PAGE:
Published: June 7th 2010June 7th 2010
Dressing up in kids patients gowns over our scrubs for the barn dance on the dock.
This was quite the interesting weekend off the ship. We (4 other girls and 3 african guys) went away to Kpalime (pronounced Palimay) which is about 2 hours north of Lome and the port. After 1 1/2 hours of discussing between our african translators and they guy organising transport on a price we left for Kpalime. We drove past little villages with huts with thatch grass roofs, and lots of kids running around, the land got more lush and green the closer inland we got, as well as getting cooler which was a nice change from the 40 degree heat of the city/port. That afternoon we hiked to a waterfall after much discussion about how much we had to pay so that we could swim in it also. Luckily we had a guy with us who was the 'secretary of the authority of the association of the waterfall'! Haha, we later found out that he was a great liar. We swam in the waterfall after he gave us the go ahead, and returned back to our van to be greeted by a man with a machete (he looked like General Juma from season 7 of 24 if anyone has see that).
We (us girls of course) watched/hid and laughed from our safety of the van while we snapped lots of photos for facebook (or for our evidence in case something bad happened) of the 'discussions' between the machete man and our african friends and the guy who let us swim in the TOWN'S WATER SUPPLY...woops. Lucky it didnt get very physical, just a few hits with a little stick from machete man, but it seemed like the man with us deserved it. He was pretty verbally abusive i think.
Anyway, after 1 1/2 hours of this, we got away, or so we thought. The next morning we went to church which was nice, the churches here are interesting but quite overwhelming with the pastor shouting the sermon, women and men sit seperately, women dance up the front pretty actively with their kids/babies strapped to their backs bobbing around. After this we had a look at the town's small markets and then unfortunately the police found us and took us back to the station. Apparently one of the many men involved in the fight/discussion the day before had dobbed us in and so after 2 hours of discussions between 2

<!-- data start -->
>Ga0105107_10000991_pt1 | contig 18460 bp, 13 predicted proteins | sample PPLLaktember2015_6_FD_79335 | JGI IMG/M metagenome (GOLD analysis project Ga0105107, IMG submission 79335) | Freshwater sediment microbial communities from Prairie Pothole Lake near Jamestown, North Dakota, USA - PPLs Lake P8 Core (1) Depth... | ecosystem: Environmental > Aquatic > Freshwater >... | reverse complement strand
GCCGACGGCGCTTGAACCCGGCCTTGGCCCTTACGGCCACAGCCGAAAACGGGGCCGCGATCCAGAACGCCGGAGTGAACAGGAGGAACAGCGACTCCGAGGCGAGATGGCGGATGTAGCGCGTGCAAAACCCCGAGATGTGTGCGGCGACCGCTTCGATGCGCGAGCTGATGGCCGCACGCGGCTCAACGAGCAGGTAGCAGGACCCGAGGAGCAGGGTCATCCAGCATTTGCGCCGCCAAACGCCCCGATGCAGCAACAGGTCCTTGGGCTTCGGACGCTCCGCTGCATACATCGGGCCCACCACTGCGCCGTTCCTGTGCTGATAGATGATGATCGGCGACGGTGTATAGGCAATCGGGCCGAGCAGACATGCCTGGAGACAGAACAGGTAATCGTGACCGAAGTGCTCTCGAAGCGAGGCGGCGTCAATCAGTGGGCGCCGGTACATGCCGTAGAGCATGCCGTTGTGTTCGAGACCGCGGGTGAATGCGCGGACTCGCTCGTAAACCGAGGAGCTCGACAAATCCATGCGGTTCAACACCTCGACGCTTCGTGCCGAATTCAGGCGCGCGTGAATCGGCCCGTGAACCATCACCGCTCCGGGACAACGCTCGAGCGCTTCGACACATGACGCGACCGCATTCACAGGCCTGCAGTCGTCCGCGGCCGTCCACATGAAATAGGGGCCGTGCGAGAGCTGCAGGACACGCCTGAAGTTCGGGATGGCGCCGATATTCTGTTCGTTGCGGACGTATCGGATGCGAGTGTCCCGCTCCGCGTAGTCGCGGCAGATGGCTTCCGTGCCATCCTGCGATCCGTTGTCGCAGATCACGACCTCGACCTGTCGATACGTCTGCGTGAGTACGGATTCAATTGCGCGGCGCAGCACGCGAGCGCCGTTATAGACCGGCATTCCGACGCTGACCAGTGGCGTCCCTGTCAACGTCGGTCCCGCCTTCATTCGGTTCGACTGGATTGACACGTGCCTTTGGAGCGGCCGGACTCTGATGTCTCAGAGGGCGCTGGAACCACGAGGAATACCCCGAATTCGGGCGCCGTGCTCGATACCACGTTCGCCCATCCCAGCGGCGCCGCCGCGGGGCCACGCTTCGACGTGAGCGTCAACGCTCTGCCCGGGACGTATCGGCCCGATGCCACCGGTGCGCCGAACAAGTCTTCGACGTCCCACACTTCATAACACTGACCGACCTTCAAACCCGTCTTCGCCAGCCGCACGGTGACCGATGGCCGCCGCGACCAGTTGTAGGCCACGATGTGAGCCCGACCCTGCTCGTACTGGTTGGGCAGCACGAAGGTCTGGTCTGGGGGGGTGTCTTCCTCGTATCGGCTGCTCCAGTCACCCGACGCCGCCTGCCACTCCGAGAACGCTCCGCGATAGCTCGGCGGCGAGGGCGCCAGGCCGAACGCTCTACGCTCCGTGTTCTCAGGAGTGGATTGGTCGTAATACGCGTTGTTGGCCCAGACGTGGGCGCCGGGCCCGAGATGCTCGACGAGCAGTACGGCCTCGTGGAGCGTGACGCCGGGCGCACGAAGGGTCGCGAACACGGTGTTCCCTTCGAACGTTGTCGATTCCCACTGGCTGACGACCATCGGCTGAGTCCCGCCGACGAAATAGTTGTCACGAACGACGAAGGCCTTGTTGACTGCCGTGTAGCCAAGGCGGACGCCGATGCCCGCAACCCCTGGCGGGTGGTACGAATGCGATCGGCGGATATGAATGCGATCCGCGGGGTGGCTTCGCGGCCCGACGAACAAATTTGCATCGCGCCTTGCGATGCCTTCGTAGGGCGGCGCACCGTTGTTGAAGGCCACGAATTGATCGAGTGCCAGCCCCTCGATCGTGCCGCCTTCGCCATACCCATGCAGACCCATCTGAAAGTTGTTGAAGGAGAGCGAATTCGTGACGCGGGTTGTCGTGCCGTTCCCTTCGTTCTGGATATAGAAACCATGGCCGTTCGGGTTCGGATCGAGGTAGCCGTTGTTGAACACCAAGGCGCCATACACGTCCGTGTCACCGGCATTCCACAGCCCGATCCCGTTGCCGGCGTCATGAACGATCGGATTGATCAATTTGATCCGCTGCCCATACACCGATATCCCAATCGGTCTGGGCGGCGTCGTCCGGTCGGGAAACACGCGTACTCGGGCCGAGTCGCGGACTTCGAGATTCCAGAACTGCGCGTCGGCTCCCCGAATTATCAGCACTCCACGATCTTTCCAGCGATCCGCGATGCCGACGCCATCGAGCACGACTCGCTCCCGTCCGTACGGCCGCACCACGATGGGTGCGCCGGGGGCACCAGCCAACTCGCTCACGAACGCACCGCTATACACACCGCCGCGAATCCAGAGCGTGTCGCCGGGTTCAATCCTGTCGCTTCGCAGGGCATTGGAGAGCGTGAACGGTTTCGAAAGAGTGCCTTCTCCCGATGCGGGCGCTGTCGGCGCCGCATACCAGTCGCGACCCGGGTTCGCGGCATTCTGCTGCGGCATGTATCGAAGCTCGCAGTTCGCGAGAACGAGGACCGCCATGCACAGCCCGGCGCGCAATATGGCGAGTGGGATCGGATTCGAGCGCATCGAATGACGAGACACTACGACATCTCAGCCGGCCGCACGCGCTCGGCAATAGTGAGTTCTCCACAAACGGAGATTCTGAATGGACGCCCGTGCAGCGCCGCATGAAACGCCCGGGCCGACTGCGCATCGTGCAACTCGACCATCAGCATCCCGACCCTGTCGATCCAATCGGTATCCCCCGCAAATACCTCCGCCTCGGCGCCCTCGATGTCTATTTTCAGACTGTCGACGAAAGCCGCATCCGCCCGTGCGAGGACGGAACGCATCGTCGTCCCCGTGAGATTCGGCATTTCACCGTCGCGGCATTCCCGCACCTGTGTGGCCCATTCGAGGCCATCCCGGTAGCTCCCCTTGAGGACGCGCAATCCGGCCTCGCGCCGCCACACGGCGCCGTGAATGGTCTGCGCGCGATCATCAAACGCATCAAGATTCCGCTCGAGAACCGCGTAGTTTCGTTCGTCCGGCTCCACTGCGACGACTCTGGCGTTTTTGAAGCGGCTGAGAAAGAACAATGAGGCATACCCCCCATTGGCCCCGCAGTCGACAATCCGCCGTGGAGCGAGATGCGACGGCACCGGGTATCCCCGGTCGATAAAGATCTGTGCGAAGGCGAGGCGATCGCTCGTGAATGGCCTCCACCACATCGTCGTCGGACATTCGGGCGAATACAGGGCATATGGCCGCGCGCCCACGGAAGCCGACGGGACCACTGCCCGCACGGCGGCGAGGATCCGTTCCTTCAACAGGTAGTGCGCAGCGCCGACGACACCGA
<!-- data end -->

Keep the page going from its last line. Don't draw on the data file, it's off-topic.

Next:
of the african guys in our group and the police we got let go. At one point we were going to have to stay behind and find this other guy that was with us as "someone had to take responsibility" and since it was his fault (not us that swam apparently) we had to bring him to the cops. Thank goodness we didnt have to do that!
That afternoon we hiked up Mount Agou which at 986 metres high is the highest mountain in Togo. We climbed about 1/3 of it as we had run out of time. It was beautiful up there, really lush and like a mix of NZ and Rarotonga. We passed little villages with kids running around, young girls washing all their family's clothes in buckets, kids selling avocados and mangos, and goats roaming around. It was so nice and cool up there, if I lived in Africa, I would want to live inland or up in the mountains. It poured down while we were walking, and all the kids would run and scream into shelter, I thought they might like the rain more than us. We made it to the top after about 2
hours walking, and after paying yet more money to view a natural resource we could see a great view of all the local towns. It was pretty hazy and cloudy due to the rain and humidity though.
So yes it was quite an eventful weekend, I've learnt that africans like to discuss for as long as they can be bothered to bargain or debate something. But the african guys that were with us were awesome and I always felt safe with them. They felt really bad about all that happened, but we had a fun time. We were grateful they were with us, I wouldn't go with just us white girls.
There are more photos below